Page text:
LOUISVILLE, Ky. — Under the dark of night, while Americans waited for the FDA to approve a coronavirus vaccine, supplies had already begun traveling around the country to arm medical teams in advance of the doses.
Louisville is playing a key role in moving these crucial supplies.
The city's airport is home to the UPS Worldport, the company's largest air shipping center. Press was not allowed inside the building, but spokesman Jim Mayer shared a video, purportedly filmed on Wednesday night, of workers moving 1,000 boxes from trucks and loading them on 130 flights throughout the evening, destined for hospitals and clinics throughout the country.
Those boxes contained vaccine kits, but no vaccine. The kits, consisting of syringes, masks, sanitizer, and a diluting agent, are the first in a three-step process. Next will come doses of a vaccine, once approved by the Food and Drug Administration. Finally, one day after vials of the desperately needed vaccine reach their destination, dry ice will be sent to healthcare providers who cannot themselves refrigerate the vaccine at the subzero temperatures required. UPS has begun its own dry ice production line, pumping out 24,000 pounds a day, Mayer said.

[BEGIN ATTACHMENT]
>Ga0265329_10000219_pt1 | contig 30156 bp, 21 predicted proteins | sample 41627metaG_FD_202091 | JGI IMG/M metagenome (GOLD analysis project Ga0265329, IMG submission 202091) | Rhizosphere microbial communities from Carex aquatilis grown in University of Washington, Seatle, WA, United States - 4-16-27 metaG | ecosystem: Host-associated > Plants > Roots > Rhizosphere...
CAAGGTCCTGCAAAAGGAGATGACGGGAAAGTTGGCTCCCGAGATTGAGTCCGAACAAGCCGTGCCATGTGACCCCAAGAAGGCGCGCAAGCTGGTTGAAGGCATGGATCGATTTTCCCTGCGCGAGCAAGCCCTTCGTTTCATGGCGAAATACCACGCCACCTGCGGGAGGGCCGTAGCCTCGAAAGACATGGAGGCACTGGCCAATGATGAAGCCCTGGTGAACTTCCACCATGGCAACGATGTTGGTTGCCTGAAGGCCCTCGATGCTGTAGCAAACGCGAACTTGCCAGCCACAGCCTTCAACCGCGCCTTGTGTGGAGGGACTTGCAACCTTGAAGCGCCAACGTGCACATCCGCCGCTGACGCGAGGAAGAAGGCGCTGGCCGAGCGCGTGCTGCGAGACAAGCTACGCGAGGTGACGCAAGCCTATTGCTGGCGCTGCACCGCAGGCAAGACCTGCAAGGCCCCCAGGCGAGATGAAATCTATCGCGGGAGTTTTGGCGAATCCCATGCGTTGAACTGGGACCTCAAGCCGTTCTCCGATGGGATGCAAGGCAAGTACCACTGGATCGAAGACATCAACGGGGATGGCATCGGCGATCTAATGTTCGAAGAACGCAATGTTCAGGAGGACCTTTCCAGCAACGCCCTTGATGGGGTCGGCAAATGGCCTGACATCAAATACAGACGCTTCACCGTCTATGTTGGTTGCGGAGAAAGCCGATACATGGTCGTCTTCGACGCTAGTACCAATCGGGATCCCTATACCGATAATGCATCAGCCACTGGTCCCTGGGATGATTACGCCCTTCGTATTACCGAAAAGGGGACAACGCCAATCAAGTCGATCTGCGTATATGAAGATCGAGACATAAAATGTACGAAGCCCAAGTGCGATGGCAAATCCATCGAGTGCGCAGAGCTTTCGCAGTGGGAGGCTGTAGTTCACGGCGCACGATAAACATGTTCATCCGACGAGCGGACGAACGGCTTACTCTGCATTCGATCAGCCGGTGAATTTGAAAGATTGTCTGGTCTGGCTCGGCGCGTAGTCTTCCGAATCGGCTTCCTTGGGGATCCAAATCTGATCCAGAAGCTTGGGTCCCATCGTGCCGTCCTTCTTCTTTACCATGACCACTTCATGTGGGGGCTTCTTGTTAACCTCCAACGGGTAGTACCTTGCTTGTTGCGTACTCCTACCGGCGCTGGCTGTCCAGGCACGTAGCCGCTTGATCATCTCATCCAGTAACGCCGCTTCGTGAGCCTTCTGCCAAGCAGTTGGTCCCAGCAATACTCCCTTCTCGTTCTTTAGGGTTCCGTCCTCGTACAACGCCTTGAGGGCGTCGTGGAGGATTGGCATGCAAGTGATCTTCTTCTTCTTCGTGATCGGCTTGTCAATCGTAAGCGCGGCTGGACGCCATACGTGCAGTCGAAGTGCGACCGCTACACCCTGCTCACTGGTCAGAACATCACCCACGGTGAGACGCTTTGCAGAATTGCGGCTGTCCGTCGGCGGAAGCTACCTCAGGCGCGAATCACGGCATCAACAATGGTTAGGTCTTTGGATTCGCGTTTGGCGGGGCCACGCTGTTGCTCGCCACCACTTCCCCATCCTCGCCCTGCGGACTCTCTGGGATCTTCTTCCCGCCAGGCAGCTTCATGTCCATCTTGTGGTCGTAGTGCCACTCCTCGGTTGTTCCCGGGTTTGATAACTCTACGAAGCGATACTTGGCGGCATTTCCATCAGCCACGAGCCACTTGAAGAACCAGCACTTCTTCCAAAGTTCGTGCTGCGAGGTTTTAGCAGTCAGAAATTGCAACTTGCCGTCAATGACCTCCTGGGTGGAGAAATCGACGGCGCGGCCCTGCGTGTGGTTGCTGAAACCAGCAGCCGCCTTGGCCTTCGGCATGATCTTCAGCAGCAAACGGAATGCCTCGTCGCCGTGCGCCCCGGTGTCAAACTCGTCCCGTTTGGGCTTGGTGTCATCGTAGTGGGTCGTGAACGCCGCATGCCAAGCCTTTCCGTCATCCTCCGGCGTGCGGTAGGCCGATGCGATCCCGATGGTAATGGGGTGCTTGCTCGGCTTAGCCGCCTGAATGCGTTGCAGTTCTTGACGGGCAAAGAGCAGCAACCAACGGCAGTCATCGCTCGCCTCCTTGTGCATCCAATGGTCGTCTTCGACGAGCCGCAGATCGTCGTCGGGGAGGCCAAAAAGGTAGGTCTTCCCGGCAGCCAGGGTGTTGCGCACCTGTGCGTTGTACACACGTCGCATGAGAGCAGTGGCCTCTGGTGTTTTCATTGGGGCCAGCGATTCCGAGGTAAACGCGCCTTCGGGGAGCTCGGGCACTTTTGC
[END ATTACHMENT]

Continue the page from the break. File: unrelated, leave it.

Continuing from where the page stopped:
At a press conference Thursday afternoon outside the Worldport, he called it a significant day.
"The preparation for this has been intense," he said as planes took off behind him. "We have been at this for months - planning; putting the right people, the right technology in place. At this point, UPS is 100% ready to go. When the FDA issues its emergency authorization for the vaccine, it’s gonna hit our network and we’re gonna start delivering immediately."
Mayer refused to name the specific pharmaceutical company with which UPS is working. Instead, he hinted, "We all know the vaccines that are close to being approved." Pfizer's version was recommended for emergency use Thursday.
Once the green light is given, Kentucky is expected to receive an initial 38,000 doses of a vaccine. Those doses are planned for health care providers and nursing home residents and staff, before prioritizing EMS workers and educators.